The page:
Age-related, species, and region-specific changes, gradual or transient, continue through postnatal development, adulthood and ageing for GABAA receptor subunits like α1, α2, α3, α4, α5, γ1, γ2 [138, 171,214, 255, 260, 340]. Fritschy et al. have proposed that during the early postnatal life, a gradual parallel decrease in α2 / α3 and increase in α1 expression occurs in rat brain [74, 120] (Fig. 11). Similar developmental switch from α2 / α3 to α1 subunit predominance has been observed in mouse superior colliculus [111] and visual cortex [37, 109]. Functionally, the postnatal increase in α1 has been linked to increased sensitivity to neurosteroids [214], zolpidem [111] and benzodiazepines [140], and acquisition of mature type postsynaptic IPSCs with shorter duration [29]. The latter may be important for a brain that learns to respond appropriately to novel patterns of neuronal activation. Using α1 knockout mice, Bosman et al. have elegantly shown that lack of α1 subunits leads to preservation of juvenile, long duration IPSCs and impairs spatiotemporal excitation patterns to local high frequency stimulation in the visual cortex [28, 29]. In the dentate granule cells of the rat hippocampus, the developmental switch from α5 to α1, α4, and γ2 subunits correlates with decreasing sensitivity to zinc and increase in the affinity for benzodiazepines [34, 140]. Sensitivity to zinc is important in the functional regulation of GABAAergic transmission, particularly in immature neurons. Large amounts of zinc can be stored in synaptic vesicles of nerve terminals, as in the hippocampal mossy fibers of the immature hippocampus. Stimulation-dependent zinc release in this system may therefore be useful to keep under control the excessive depolarizing effects of GABA, in a subunit-specific pattern [16, 53, 166, 285,331]. This may be less important in adult neurons, which lose their sensitivity to zinc, as GABAA receptor mediated inhibition is more efficient.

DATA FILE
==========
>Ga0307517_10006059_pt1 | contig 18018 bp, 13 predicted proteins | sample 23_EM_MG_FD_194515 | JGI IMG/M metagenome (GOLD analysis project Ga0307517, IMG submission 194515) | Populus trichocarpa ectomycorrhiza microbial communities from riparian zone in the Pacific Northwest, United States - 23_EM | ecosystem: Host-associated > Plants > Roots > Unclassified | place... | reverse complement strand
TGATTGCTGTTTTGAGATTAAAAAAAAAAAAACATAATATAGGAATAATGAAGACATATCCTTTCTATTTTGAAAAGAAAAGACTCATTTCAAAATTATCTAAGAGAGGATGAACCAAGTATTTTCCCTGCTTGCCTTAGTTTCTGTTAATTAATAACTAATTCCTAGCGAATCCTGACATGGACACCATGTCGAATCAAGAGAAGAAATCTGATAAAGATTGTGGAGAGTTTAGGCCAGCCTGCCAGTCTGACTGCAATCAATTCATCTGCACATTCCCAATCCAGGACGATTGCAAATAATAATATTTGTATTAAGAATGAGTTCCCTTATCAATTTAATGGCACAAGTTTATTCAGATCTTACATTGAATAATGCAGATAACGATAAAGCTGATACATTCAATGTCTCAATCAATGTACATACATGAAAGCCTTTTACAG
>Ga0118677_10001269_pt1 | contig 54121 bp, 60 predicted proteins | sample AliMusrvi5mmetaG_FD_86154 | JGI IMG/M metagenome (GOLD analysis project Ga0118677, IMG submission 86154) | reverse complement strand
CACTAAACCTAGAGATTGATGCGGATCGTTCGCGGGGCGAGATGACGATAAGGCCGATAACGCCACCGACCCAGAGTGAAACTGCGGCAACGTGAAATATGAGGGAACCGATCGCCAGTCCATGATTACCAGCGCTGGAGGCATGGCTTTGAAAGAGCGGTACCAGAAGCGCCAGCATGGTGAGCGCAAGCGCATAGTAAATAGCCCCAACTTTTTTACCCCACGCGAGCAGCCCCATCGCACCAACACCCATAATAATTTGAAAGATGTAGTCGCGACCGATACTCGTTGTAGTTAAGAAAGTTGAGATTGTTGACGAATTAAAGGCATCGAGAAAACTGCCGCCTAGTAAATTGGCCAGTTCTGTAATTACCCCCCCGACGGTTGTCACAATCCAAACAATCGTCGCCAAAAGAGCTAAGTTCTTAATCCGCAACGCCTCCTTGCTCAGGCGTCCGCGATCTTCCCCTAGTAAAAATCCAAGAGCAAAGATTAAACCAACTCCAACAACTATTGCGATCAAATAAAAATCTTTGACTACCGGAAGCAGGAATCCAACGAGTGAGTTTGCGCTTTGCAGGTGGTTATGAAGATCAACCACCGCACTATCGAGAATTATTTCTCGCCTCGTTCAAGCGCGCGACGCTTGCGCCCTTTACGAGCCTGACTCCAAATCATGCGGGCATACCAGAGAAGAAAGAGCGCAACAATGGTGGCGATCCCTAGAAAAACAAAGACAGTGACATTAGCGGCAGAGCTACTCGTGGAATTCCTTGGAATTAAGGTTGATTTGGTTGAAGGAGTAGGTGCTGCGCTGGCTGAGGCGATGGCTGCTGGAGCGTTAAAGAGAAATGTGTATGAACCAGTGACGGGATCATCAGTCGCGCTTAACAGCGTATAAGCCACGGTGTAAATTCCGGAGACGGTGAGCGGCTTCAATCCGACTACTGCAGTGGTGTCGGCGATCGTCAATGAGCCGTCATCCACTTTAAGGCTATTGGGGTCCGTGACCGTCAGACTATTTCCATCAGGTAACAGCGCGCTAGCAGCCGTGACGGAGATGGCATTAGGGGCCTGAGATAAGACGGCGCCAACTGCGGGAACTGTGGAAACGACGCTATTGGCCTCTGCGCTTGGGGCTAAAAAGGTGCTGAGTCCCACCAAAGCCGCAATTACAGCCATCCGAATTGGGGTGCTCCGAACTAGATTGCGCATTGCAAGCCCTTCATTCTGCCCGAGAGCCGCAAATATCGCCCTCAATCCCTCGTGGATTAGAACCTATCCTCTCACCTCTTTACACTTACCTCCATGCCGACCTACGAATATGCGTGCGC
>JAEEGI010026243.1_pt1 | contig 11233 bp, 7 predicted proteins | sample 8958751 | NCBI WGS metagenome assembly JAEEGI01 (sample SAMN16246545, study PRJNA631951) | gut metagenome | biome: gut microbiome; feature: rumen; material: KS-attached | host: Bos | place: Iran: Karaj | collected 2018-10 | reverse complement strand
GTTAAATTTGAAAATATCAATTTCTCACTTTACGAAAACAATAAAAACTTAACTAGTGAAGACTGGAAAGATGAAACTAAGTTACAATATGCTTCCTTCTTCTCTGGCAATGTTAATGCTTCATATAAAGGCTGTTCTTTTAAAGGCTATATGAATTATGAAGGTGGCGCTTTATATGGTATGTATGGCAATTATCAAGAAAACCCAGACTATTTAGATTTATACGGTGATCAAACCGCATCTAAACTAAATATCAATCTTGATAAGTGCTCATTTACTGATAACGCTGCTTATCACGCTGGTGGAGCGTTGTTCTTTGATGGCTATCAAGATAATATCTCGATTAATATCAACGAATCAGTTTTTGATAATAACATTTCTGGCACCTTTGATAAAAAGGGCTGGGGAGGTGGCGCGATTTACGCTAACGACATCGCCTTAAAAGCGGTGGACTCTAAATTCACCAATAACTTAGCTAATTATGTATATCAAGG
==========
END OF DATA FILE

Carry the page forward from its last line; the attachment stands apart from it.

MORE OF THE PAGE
There is though regional specificity of the evolution of these changes [56]. Sex differences in GABAAreceptor subunit expression further increase the diversity. These include increased expression of α1 subunit in the female substantia nigra of infantile and juvenile rats [255] and increased γ1 expression in the male rat juvenile medial preoptic area [219]. At the cellular level, GABAA receptor trafficking also evolves. Early in development and before synaptic integration occurs, receptor complexes can be diffusely expressed at the cell membrane and can be tonically activated in the presence of GABA [61, 172, 177, 236, 311]. As the establishment and differentiation of GABAergic synapses begins, they initially occupy both extrasynaptic and synaptic sites; finally targeting and clustering at synaptic sites and dendritic processes increases with maturation and spontaneous IPSCs can be detected [1, 236, 253].